In hospitals Endone has become the new Panadol and Australia is going down the same path as the United States when it comes to opioids, say doctors.
The doctors were responding to a new study published today in the Medical Journal of Australia, which examined the state of opioid use in Australia.
Australia continues to experience rising rates of opioid prescription, write the authors: between 1992 and 2012, Australian opioid dispensing episodes increased from 0.5 million prescriptions to 7.5 million, with no evidence to suggest that these figures are reaching a plateau.
There has also been an increase in the number of opioid preparations available, with morphine, fentanyl and oxycodone the three largest groups.
“The overall increase in opioids in Australia likely reflects a population that continues to grow rapidly in part because of increasing life expectancy with chronic illnesses of ageing often associated with pain, previous under-prescribing, increasing incidence and survival from cancer, increased numbers of preparations available, poor access to allied health for non-pharmacological interventions, poor undergraduate and postgraduate education about opioid prescribing, aggressive marketing and the imperative for health professionals to better manage pain,” the authors write.
They examined short and long term harms of opioid use, listing longer-term harms including constipation, sedation, dizziness, loss of bone mineral density, hypogonadism and psychological impacts.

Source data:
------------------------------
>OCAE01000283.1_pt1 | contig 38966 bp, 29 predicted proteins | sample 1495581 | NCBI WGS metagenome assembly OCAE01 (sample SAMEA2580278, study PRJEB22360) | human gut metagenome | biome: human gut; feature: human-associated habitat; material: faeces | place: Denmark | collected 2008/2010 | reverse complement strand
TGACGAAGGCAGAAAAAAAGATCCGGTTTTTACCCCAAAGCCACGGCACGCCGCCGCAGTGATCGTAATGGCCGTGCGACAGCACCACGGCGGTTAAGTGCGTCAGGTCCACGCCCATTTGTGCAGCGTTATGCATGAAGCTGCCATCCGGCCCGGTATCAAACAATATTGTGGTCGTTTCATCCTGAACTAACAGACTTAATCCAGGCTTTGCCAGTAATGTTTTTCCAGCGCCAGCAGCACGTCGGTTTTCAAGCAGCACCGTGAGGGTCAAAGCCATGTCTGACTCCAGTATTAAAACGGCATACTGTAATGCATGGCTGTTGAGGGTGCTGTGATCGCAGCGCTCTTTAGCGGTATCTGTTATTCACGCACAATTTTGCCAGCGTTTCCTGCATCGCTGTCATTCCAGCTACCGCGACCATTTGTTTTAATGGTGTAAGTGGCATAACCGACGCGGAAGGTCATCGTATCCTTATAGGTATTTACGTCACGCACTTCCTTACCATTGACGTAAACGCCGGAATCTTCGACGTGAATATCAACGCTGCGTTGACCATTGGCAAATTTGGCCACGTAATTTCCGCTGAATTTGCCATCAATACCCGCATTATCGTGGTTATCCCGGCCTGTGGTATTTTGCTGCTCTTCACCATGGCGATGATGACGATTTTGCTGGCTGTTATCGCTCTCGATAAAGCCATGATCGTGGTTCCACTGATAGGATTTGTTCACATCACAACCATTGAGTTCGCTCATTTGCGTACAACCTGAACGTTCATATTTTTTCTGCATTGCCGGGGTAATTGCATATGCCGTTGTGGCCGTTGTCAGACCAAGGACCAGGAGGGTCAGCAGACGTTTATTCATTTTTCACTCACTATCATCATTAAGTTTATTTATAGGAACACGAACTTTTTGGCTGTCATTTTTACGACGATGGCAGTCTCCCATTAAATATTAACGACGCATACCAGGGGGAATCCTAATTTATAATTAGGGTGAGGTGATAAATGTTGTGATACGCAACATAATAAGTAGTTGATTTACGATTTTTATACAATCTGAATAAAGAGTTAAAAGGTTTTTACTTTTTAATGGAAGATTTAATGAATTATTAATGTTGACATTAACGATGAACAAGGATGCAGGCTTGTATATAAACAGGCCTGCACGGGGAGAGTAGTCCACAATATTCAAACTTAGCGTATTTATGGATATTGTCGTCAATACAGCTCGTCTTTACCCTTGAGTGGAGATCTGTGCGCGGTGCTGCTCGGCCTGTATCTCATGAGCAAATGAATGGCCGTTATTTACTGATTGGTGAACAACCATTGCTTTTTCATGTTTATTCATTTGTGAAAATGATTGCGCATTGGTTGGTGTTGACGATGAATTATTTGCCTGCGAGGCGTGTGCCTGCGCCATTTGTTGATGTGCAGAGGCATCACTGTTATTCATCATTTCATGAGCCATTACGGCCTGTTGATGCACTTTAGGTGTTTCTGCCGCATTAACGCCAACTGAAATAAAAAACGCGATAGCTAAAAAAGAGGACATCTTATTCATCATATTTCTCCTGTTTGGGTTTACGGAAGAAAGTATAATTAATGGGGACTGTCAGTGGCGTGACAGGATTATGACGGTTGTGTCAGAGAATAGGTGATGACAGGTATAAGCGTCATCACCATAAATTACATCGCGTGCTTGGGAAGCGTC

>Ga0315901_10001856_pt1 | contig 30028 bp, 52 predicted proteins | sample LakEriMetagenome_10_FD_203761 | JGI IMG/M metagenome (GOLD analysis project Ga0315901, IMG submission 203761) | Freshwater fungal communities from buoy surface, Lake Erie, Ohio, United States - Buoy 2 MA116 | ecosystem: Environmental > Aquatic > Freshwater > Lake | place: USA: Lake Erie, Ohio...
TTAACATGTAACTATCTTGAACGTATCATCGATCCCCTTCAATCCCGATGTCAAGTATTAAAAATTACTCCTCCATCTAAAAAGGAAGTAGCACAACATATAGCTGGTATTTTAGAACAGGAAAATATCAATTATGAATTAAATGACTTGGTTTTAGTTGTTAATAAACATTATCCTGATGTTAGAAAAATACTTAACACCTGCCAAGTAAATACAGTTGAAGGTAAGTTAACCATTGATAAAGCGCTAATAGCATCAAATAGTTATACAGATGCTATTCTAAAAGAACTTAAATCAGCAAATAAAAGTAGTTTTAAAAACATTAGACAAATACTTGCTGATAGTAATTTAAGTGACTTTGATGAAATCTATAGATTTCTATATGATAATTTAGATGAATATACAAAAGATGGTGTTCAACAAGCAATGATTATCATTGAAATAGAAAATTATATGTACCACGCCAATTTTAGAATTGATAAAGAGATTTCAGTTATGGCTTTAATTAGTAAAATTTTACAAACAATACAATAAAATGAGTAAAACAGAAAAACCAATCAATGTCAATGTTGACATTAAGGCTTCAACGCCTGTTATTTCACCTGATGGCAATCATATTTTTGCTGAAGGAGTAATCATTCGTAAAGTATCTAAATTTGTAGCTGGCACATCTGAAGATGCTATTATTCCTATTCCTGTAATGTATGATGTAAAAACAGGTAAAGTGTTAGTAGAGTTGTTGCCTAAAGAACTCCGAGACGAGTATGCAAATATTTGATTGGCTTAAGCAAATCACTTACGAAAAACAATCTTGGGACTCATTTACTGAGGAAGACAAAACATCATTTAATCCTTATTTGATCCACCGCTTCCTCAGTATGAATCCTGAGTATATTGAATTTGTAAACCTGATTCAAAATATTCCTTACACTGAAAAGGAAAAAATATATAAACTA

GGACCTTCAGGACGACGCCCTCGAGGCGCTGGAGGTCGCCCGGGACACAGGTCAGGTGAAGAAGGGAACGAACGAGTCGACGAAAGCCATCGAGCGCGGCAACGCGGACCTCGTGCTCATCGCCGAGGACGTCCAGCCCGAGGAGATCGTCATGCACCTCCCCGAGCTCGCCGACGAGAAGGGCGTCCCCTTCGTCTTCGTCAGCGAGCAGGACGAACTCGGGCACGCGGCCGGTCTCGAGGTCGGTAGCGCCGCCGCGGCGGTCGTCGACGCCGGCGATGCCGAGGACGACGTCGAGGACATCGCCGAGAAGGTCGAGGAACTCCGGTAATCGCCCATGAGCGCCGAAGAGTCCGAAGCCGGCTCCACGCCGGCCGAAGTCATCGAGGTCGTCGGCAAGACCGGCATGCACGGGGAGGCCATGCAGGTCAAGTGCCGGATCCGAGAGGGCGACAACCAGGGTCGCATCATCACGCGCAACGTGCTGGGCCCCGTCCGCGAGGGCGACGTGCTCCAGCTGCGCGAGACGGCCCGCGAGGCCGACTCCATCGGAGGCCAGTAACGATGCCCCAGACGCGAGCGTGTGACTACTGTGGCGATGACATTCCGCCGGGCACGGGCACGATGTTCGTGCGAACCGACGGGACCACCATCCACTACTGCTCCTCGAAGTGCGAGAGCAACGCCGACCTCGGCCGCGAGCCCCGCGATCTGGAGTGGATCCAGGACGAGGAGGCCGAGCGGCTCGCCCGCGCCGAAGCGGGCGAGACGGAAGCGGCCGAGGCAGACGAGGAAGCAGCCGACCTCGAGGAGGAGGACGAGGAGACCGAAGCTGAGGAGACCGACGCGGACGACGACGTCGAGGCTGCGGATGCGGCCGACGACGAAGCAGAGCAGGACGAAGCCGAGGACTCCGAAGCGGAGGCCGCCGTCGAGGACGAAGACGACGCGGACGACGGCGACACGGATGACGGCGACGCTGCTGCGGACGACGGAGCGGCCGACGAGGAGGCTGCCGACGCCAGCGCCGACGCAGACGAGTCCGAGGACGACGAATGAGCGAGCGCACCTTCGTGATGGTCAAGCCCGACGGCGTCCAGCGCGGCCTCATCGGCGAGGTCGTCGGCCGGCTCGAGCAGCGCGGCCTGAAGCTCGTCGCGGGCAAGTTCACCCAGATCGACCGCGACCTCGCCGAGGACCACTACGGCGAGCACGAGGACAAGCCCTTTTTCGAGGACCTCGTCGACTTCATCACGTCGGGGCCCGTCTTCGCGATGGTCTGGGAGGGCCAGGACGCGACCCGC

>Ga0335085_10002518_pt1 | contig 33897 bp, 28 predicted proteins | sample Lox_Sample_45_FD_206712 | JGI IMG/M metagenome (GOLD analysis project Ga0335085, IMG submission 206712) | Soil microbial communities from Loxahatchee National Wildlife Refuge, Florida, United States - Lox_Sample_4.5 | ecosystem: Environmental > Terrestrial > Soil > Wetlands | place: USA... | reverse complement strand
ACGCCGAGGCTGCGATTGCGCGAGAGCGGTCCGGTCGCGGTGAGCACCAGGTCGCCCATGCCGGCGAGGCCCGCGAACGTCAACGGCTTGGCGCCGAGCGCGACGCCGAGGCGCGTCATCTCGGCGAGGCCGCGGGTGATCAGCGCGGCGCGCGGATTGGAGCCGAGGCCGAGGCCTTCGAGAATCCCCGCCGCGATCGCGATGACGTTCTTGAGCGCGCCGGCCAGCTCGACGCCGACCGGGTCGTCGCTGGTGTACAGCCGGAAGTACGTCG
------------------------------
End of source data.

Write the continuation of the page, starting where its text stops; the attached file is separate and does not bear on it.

“People who use opioids long term for chronic non-cancer pain are at greater risk of misusing them, including through psychological dependency and overdose,” they write.
“These problems are prevalent in this cohort, with rates of misuse (21–29%) and addiction (8–12%) a cause for grave concern.”
Dr Evan Ackermann, GP and chair of the Royal Australian College of General Practitioners Expert Committee — Quality Care told MJA InSight that opioid prescribing in the acute setting needs to be examined, as the drugs are being prescribed when there are alternatives.
“Patients are also given a box instead of two to three pills. In hospitals, Endone has become the new Panadol so there is a cultural shift that we need to address.
“There has to be better discipline”, he told MJA InSight.
Dr Scott Masters, chair of the RACGP Musculoskeletal Medicine Special Interest Group and senior lecturer at the University of Queensland, told MJA InSight that concerns exist that Australia is “heading in the same direction as the US and that our rates are going up”.
He says some chronic pain sufferers see them as a quick solution and that people tend to stay on them once they have been prescribed.
The study authors examine what can be done to reduce inappropriate prescribing, including supporting GPs to manage patients’ chronic non-cancer pain in accordance with recommended guidelines.
“Evidence-based guidelines provide GPs with an evidence-based framework for the collaborative development of a treatment plan with the patient,” they write.
“There are also opportunities to strengthen safe opioid prescribing by GPs for non-malignant pain through specific education programs.
“Combining clinician education with an opioid dose limitation practice policy and implementing a practice policy of not providing repeat opioid prescriptions or authorising a dose increase without a formal medical review may reduce the risk of inappropriate dose escalation.
“High level evidence supports the use of methadone or buprenorphine in patients with chronic non-cancer pain who are addicted to opioids (high level evidence).”